Running to Race, Racing to Win: Three Important Things to Keep in Mind

Can we just say the Olympic Track Trials action came back with a BANG and it only further backs my theory that the rest days are just as much for the fans who get insanely excited and need a break from the action to rest their adrenal glands and cheering voices.
fast runner
So much to say, and I think the best thing to do is cut to the chase and throw out a few lessons to be learned from today…

* Never forget the importance of a kick. There are two kinds of runners: the ones passing people at the end of a race and the ones getting passed. Sad but true fact, we can’t all win…and while the tricky thing with a kick, and speed, is that to a degree you are genetically predisposed to be a kicker or not. BUT, it doesn’t mean that even us without all those fast-twitch muscle fibers can’t IMPROVE our kicking abilities. It just means that if you’ve got a weakness you need to work on it rather than avoid it and use the excuse, “Well, I just don’t have a kick, oh well.” Work on your base speed (200′s and 400′s) and also work on it when you’re already with tired legs, simulating how you’ll be feeling after the majority of a race already run. To do that, do a workout that is more endurance based (a tempo run or longer repeats) then double back, finishing with some fast 200′s or 150′s.

* Run through the line. Without even bringing up the whole 100 meter tie-snaffu, if you caught the end of the women’s 5k you’ll see my point. How would you feel getting out-leaned for a shot to London…probably not so hot. The thing is it’s one thing to miss out because you got out-kicked and at least were a few seconds behind…but getting out-leaned stings more. Now I’m sure if you sense a runner coming you’ll be high-tailing it and, yes, tired, but never forget that even if you don’t hear someone coming, better safe than sorry. Pretend your shadow is chasing you if you have to and fire all those pistons until you are ACROSS the line.
olympic runner
* Remember the highs and lows. Running has so many ups and downs, and I’ll venture to guess every single athlete at the Trials has hit a point, probably loads more, of times when people around them were scratching their heads and thinking, “Uhh, so you’re going to give up this running thing now, right?” Be it surgeries, horrible strings of races, entire years of set-backs…if you now gathered up the people GOING to London you’d see they all have those lows. They didn’t quit. Now, I’ll argue on the other side and say that yes, there are plenty of runners NOT going to London with those very same lows (those not even at the Trials)…so you want to argue with me. I’ll tell you what all of the people DO have in common, they run because in the end they love running. Their goals and dreams up the ante, yes, and it’s crushing to fall short. BUT, the reason you try is because YOU want to see if you are capable, and to do that you can only know if you try. And if you run because you love it yourself, even if you fall short of your goals you can still ‘fall back’ on that passion…once the sting wears off you’ll still have running for YOU.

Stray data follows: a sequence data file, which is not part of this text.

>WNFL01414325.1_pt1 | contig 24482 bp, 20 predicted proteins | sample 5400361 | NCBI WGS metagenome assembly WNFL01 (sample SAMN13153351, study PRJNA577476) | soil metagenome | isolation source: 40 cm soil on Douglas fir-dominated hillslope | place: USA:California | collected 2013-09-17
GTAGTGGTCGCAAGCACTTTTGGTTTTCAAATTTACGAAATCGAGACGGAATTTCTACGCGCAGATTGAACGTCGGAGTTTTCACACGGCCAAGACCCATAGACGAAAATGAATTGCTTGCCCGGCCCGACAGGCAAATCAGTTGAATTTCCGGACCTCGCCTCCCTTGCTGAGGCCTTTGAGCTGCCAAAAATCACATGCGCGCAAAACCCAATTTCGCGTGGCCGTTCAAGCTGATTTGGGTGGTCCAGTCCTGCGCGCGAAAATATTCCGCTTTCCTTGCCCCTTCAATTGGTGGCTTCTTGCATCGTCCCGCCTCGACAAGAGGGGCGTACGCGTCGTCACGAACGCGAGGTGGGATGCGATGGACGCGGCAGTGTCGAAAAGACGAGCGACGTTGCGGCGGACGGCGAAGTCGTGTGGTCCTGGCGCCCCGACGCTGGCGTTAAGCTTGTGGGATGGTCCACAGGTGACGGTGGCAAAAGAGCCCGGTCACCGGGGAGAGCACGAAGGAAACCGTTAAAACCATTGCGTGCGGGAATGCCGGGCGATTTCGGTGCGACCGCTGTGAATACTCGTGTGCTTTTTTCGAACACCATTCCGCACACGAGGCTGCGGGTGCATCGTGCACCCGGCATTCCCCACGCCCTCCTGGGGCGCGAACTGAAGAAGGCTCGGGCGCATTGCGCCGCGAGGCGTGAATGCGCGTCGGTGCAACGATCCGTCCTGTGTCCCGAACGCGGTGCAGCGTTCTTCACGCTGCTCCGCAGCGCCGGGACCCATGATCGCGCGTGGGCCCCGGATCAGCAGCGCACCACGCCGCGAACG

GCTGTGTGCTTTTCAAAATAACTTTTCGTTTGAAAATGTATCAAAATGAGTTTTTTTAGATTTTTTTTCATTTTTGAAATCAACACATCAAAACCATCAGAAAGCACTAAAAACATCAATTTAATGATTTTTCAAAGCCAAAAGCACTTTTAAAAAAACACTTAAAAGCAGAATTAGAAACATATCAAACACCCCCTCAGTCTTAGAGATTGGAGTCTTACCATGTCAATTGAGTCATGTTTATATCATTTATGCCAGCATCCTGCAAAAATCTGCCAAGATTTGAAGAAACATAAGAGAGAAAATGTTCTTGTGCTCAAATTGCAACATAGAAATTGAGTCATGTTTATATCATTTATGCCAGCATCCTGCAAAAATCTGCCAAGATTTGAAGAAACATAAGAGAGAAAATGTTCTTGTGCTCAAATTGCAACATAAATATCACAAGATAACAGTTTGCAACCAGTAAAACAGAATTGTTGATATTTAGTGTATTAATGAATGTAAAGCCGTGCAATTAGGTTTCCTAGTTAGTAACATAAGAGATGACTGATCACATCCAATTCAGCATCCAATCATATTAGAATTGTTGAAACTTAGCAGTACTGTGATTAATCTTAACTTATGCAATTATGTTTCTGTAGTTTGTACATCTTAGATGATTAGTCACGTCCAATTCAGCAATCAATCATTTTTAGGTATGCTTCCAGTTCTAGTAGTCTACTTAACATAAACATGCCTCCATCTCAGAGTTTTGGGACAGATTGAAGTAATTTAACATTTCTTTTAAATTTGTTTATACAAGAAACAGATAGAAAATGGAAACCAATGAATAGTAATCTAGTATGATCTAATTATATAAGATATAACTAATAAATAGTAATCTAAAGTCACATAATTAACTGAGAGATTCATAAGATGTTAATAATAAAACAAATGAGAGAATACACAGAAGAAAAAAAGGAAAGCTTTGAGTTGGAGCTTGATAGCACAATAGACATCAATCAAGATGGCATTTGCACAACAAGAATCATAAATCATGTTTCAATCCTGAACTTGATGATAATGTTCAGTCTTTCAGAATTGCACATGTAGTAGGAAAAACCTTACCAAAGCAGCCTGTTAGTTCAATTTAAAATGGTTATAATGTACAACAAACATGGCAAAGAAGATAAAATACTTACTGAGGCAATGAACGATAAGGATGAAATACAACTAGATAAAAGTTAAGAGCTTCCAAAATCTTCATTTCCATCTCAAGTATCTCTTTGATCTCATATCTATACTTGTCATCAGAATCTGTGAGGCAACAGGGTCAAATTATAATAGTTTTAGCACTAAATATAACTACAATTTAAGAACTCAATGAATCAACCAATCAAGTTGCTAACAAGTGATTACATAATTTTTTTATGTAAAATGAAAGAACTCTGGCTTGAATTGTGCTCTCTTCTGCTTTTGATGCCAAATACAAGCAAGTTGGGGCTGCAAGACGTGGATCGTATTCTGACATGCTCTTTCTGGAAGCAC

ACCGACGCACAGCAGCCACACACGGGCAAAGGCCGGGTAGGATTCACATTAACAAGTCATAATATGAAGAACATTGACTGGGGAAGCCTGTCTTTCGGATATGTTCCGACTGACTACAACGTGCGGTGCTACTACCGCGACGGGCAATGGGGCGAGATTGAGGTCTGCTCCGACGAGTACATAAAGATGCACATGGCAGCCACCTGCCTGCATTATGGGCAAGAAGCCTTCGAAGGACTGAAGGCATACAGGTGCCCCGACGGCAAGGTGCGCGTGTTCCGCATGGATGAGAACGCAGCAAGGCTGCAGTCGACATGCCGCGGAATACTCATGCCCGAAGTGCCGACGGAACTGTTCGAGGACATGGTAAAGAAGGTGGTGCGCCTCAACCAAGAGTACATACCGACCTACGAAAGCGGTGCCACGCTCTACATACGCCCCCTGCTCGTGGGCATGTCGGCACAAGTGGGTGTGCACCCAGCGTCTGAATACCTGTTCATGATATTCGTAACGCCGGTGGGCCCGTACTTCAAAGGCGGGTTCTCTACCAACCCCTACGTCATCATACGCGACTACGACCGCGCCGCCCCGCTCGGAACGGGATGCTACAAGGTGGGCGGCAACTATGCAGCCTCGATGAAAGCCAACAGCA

The Olympic Trials are awesome peeps…just be careful you don’t cheer yourself to a coronary. ;)

1) What’s a lesson you can take away from the Trials action so far and apply it to your own running?

2) What has been one of your low points, how did you manage it, and how did you keep moving forward?

3) What’s been a high that makes all those lows worth it?

4) All other Trials related fodder…gimmie it!

Bookmark and Share

Related posts:

8 thoughts on “Running to Race, Racing to Win: Three Important Things to Keep in Mind

  1. I think remembering that things come in highs and lows actually helps me out a lot – it’s worth being realistic when things are going well, but then particularly if they’re not it is good to remember that just because they’re ‘low’ now, doesn’t mean they will be forever!

  2. I agree about the highs and lows thing of running. Not every day is a good day and not every run will be a good run- but you still have to get out there and give it your best shot and hope for the best. But honestly, the best moment was Eaton’s win and the guy who slowed up so he could win it and break the record because he’d already made the trials, that is true sportsmanship right there… and even though that guy won’t get any recognition (see, I don’t even know his name), it shows the spirit of our sport. I can’t wait to watch more of the trials.

    Running high… finishing my half marathon… running low- being diagnosed with anemia. But all in all it’s definitely worth the highs and lows!

  3. Seriously, my excitement is still pumping after watching both of those 5000m finals come down to the last 100m, and eventually, the last 5m!

    As a former sprinter, you will always see me turning it up for the last part of the race and I always try to lean through the line. I thought this made me look silly, but now I’ll take it. I’m sure it’s really, really valuable for a mid-packer like myself… ha!

    • hey, i’d take looking silly any day of the week if it means making it to the line first. ;) i’ve always been a dork with my lean too…haha…my coach used to make fun of me for leaning even in the times where i didn’t have to…but better safe than sorry, right?! :)

  4. Pingback: The Running Detective: Figuring out what works for you can feel like solving a mystery |

  5. Pingback: Love Your Running Competition and Thrive in Their Presence |

Leave a Reply

Your email address will not be published. Required fields are marked *

*

You may use these HTML tags and attributes: <a href="" title=""> <abbr title=""> <acronym title=""> <b> <blockquote cite=""> <cite> <code> <del datetime=""> <em> <i> <q cite=""> <strike> <strong>